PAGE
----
moving-from-teacher-centered-to-learner-centered-versionARecently, work by Stephanie Slater and colleagues (2010, 2013) at the CAPER Center for Astronomy & Physics Education Research in the USA has focused on developing learning experiences purposefully designed to mimic that daily work of a research astronomer. Known awkwardly as BACKWARDS FADED SCAFFOLDING LABS for historical reasons, this approach uses an underlying learning theory that states that novice students need extended and repeated engagements with scientific investigations in order to develop skills at participating in scientific inquiry (These are published by Stephanie Slater and colleagues under the name ENGAGING IN ASTRONOMICAL INQUIRY).  To leverage this idea of the importance of repeated intellectual engagements, the backwards faded scaffolding labs ask students to complete five shorter scientific investigations on a topic, as opposed to the conventional approach pursuing a single, longer scientific investigation.

The reason that these BFS labs are referred to as scaffolded, is that students are led through a specific instructional sequence where students are initially provided substantial amounts of support.  The instructor-supplied student support is slowly removed over the course of the laboratory learning experience—such that the lessons scaffolds are faded.  By the end of each lesson, students are able to devise and complete a scientific investigation in astronomy all on their own.  In this way, students gain confidence in their ability to conduct scientific inquiry in astronomy by gaining more responsibility for the learning from the beginning to the end of instruction.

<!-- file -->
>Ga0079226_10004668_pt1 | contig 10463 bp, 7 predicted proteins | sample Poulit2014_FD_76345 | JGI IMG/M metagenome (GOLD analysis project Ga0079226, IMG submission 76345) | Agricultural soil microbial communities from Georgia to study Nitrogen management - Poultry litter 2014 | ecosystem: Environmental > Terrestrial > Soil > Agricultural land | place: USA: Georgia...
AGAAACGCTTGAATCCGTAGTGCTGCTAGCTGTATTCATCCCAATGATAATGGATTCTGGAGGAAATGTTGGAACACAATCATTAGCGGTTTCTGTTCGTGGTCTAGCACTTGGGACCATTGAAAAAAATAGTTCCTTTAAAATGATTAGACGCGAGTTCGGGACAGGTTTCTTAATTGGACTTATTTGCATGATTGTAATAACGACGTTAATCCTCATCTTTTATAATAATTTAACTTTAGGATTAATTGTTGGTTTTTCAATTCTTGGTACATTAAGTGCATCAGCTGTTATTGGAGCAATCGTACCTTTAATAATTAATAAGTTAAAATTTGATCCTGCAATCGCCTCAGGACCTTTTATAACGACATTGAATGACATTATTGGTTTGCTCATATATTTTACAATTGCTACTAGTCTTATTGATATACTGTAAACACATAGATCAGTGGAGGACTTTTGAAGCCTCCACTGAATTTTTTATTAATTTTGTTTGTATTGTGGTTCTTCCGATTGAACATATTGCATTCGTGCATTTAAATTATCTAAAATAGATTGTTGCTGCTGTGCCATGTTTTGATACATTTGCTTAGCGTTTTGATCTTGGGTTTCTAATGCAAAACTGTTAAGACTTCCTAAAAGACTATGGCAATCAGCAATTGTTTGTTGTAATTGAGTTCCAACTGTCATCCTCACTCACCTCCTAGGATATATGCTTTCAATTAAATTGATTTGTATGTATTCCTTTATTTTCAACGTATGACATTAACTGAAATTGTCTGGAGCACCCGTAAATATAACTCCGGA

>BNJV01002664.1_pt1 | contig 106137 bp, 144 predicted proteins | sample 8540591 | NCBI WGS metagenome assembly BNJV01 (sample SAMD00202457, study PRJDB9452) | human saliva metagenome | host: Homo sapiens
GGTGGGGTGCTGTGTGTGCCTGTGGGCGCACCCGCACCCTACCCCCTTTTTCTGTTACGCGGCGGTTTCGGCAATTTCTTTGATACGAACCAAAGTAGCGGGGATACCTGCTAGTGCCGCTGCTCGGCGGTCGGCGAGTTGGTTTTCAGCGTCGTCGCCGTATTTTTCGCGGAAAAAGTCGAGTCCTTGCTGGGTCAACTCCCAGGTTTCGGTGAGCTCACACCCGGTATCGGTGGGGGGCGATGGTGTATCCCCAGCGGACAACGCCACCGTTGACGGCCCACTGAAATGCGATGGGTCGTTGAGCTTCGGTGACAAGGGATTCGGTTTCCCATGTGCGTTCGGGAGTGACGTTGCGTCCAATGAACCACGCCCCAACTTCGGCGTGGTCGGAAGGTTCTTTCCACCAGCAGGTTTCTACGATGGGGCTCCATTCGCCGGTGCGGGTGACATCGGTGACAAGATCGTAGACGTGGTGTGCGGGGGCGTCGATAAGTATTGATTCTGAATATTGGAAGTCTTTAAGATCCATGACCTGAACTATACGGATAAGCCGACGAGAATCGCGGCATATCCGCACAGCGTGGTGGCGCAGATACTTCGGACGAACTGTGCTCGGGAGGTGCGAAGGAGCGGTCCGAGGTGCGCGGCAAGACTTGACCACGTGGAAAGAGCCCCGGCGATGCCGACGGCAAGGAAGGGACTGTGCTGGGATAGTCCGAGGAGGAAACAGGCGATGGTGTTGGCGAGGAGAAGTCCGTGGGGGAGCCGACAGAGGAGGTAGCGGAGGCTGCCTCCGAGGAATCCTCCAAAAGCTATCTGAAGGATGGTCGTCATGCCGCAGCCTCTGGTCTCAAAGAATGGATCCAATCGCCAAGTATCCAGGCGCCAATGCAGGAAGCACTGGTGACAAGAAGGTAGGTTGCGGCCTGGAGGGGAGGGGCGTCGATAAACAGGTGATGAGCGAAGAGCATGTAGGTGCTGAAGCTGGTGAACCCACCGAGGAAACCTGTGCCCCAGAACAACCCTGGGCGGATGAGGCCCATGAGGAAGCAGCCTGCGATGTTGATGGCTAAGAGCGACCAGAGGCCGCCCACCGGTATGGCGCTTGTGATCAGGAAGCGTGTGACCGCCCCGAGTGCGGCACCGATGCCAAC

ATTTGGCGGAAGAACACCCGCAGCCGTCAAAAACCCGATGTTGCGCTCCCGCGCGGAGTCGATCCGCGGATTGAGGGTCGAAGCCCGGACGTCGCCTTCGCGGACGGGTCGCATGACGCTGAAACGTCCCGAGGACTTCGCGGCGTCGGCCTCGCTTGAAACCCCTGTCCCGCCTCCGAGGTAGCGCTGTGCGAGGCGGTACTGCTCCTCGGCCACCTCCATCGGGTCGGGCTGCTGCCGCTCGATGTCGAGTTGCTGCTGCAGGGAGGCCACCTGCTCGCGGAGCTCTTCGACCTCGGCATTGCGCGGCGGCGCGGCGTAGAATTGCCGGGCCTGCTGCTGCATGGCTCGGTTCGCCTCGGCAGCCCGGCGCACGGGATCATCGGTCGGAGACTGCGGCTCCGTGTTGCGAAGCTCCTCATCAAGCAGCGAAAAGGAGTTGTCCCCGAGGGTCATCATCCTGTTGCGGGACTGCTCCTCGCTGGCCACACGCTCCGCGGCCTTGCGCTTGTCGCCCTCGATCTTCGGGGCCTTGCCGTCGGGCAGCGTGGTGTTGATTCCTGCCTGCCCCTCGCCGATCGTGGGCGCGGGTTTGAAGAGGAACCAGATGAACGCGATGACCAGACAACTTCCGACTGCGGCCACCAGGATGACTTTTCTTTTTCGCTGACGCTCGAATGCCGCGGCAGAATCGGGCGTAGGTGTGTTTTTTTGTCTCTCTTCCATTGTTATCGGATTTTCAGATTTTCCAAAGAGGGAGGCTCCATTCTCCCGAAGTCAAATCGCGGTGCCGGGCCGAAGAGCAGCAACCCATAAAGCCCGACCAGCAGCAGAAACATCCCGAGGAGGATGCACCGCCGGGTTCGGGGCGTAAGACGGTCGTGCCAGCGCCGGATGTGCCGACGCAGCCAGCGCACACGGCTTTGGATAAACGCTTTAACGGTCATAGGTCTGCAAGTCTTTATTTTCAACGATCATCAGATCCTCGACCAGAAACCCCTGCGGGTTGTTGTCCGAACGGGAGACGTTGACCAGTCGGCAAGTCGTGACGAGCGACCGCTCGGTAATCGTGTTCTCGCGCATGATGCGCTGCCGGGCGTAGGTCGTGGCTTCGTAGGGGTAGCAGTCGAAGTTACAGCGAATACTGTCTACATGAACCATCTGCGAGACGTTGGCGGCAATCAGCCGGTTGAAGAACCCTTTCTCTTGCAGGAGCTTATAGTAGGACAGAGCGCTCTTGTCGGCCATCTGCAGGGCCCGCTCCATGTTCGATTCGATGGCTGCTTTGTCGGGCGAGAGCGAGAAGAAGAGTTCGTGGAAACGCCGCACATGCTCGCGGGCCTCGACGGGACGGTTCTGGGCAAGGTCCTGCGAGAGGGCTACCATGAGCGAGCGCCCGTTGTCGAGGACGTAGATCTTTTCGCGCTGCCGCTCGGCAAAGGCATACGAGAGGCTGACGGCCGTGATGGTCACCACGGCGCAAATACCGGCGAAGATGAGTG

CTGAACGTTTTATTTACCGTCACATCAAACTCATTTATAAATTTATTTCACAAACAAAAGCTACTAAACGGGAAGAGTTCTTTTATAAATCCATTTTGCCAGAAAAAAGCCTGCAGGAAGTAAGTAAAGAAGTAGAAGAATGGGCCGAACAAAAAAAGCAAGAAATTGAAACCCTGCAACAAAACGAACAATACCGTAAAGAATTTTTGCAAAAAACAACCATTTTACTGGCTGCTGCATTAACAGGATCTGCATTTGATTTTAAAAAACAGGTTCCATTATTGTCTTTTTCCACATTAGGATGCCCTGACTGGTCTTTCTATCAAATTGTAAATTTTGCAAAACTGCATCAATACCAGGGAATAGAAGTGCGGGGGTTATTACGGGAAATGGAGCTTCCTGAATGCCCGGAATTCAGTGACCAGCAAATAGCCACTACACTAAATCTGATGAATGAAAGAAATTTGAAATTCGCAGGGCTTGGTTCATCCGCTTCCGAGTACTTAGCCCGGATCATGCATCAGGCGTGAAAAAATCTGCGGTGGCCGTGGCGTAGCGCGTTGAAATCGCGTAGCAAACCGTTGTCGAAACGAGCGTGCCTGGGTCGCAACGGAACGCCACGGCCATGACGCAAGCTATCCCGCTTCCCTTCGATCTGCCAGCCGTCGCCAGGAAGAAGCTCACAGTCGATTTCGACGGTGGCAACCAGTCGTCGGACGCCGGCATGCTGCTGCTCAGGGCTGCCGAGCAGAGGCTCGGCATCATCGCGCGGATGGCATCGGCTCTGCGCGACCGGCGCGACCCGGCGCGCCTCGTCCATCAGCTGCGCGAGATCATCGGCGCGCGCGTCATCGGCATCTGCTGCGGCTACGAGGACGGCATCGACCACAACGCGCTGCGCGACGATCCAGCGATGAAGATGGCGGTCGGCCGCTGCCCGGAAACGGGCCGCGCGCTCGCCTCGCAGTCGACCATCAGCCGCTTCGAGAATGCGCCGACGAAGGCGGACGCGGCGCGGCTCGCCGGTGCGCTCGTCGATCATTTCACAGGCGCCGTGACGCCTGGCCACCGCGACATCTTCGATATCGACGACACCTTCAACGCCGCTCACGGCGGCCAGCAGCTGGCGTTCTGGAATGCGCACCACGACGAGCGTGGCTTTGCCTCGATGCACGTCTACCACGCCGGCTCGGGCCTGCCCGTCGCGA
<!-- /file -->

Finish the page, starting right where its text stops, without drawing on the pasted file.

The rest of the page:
The BFS labs are also known for being backwards because of how the scaffolds are carefully faded.  In the most common instructional approaches where students are taught how to conduct scientific inquiry, teachers teach scientific inquiry in three phases.  The first phase is to teach students how to ask scientifically fruitful questions. Second, students are taught to design experiments and observations to pursue evidence.  Finally, students are typically taught how to extract evidence from data and create an evidence-based astronomy conclusion.

What is particularly unique about these learning astronomy BFS laboratory learning experiences is the recognition that teaching students to ask scientifically fruitful questions is by far the most difficult aspect.  In response, the BFS astronomy lessons teach students to create and defend evidence-based conclusions first from a given research question and given data.  Then, students are taught to devise strategies to pursue data that can be used in an evidenced-based conclusion for a new research question, which is also provided for them.  Only when students have had considerable experience designing observations and defending conclusions from a number of research questions, are students then taught to create fruitful research questions—now that they have considerable experience doing the processes of scientific inquiry in astronomy.